Another time I was at an Olive Garden with my mother. If you’ve been to this particular restaurant, you know it is sectioned off into 4 or 5 areas and one is difficult to see from another. I actually worked as a hostess in a restaurant with a similar layout, and we were advised to never give a server two tables in two different sections. Anyway, our waiter approached the table and was polite, if subdued. While bringing our drinks and taking our order he seemed very quiet and disheartened. When he brought our meals it was obvious from his red-rimmed eyes and tear tracks that he had been crying. I gently asked if he was all right and if we could help him. He was embarrassed that we could tell he was upset and apologized profusely. He confessed that he had been given tables in two different sections, making it impossible for him to watch both at once. One of his tables had dined-and-dashed and the manager had informed him that the rather large tab would be taken out of his paycheck. From that point on, he made an obvious effort to be more upbeat, and was simply a very nice guy who gave very good service. My mom and I made a point to each have an appetizer, entree, dessert, and I had two glasses of one of the more expensive wines. We paid in cash left on the table, tipping him 100% and leaving a note on a paper drink napkin that we hoped it helped at least a bit.

Two stories of “sharing” servers with completely different outcomes!

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Lucy May 11, 2011 at 2:53 pm

One of the worst violators is Old Country Buffet where waiters will sit at your table and force their friendship on you. If you don’t like it, they will bully you and make you a mark until they get you thrown out of the restaurant. It’s so incredibly bad. They have nothing to do but clear your plates in a self-serving buffet arrangement, so they try to drum up tips by becoming your friend.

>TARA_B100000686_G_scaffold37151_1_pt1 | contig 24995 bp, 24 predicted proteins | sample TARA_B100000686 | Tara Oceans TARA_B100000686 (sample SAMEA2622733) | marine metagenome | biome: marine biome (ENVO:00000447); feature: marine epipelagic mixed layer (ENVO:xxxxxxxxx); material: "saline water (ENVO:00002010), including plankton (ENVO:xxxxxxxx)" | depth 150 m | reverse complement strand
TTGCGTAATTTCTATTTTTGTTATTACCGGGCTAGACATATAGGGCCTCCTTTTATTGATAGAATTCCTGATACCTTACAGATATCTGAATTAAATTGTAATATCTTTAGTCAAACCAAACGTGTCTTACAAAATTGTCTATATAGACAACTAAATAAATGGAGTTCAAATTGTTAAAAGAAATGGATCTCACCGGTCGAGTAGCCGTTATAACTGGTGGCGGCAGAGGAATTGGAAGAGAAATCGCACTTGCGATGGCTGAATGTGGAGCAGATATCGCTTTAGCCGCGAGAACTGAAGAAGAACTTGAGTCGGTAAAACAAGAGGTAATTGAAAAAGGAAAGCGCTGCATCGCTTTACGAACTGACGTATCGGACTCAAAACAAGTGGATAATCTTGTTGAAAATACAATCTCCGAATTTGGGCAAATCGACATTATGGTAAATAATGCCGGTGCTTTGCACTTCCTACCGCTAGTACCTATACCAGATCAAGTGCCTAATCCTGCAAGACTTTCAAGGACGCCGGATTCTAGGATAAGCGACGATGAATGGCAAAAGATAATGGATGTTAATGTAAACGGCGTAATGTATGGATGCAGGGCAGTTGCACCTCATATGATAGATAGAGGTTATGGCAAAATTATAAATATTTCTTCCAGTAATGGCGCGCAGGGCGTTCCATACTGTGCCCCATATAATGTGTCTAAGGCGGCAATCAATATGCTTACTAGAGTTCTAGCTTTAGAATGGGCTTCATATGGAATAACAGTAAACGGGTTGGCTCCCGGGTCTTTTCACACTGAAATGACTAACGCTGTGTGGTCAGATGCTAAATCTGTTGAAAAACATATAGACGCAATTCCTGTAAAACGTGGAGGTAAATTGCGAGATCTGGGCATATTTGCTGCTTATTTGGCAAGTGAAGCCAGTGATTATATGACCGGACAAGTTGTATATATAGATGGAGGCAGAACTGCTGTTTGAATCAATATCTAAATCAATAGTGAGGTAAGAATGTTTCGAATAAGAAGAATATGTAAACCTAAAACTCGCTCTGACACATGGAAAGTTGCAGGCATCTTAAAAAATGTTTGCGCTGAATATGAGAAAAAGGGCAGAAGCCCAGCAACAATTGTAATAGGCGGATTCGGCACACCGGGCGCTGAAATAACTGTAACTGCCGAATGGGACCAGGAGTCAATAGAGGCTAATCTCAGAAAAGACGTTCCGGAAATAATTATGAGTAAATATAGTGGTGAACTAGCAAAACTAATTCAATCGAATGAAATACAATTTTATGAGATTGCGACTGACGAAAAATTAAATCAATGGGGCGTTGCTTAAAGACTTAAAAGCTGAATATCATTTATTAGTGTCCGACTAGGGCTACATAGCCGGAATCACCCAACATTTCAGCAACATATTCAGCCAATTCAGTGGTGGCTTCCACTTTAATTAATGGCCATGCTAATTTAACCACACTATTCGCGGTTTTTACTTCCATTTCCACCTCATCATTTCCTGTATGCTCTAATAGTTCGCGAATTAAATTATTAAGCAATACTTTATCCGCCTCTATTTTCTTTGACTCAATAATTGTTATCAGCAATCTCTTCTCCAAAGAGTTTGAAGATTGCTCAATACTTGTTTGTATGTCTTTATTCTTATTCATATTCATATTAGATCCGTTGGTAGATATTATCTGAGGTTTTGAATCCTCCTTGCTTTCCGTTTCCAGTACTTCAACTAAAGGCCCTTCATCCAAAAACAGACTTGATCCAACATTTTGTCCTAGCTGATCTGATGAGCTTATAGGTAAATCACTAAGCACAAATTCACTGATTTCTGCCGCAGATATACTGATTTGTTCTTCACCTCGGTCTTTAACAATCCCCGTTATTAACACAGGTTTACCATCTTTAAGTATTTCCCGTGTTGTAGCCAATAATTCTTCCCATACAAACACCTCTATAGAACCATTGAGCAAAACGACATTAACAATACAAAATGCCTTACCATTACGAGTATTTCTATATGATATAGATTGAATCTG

I refuse to dine in an establishment with chatty waiters. Recently a waiter at an upscale establishment began to ask me intrusive questions and got overly familiar since he recognized my space. I told that I wished he would respect my privacy. Incredible. The next time, he went out of his way to be courteous, gracious, and professional.

I can just imagine a similar exchange at OCB — and the waiter, most of whom are retards there or otherwise have some social dysfunction, would burst out crying or plot his revenge for being “rejected.”

Good waiters should be professional, efficient, and responsive — and should be able to judge whether an effusive interaction is welcomed or not and act accordingly. To avoid chatty wait staff, frequent upscale restaurants, who are better trained and paid and understand what it means to be professional.

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Calli Arcale May 18, 2011 at 3:26 pm

Lucy – in my part of the country, waiters at Old Country Buffet do not generally receive tips, because in this part of the country, the custom is that if you pay up front (and at OCB you do, at least around here), there is no real expectation of tipping. (You can still tip, but it’s not expected.) This may be why when I’ve gone to OCB, the staff have been courteous but not ingratiating — they have nothing to gain by spending extra time with me. I have never met any who were developmentally delayed or had a social dysfunction, other than some of them having less fluent English than others. (Buffets are frequent places of employment for immigrants around here, as verbal interaction is minimal at such places around here, beyond the cashier, who generally speaks fluent English so as to answer questions and things.) So this may be a regional thing. I know it’s completely different from my experience here in Minnesota.

I agree wholeheartedly that a good waiter is professional, efficient, responsive, and can judge when to be intrusive and when not. An overly intrusive one will not get much of a tip from me. They should have an uncanny gift for refilling glasses *just* before you ask for a refill, and be able to sense just what sort of interaction the customer is comfortable with and be able to meet it. This is not easy, and I greatly admire the ones who do it. Waiting tables is a very hard job, and to do it right is as much of an art as working the kitchen is. The best ones I’ve ever seen were at the hotel where I had my wedding reception. They performed absolutely flawlessly. It may have been because it was a Sofitel which is used as a sort of training hotel by the chain — most of the staff were actually French citizens doing rotations there to improve their skills and get a bit of English immersion, which implies a significant dedication to the career.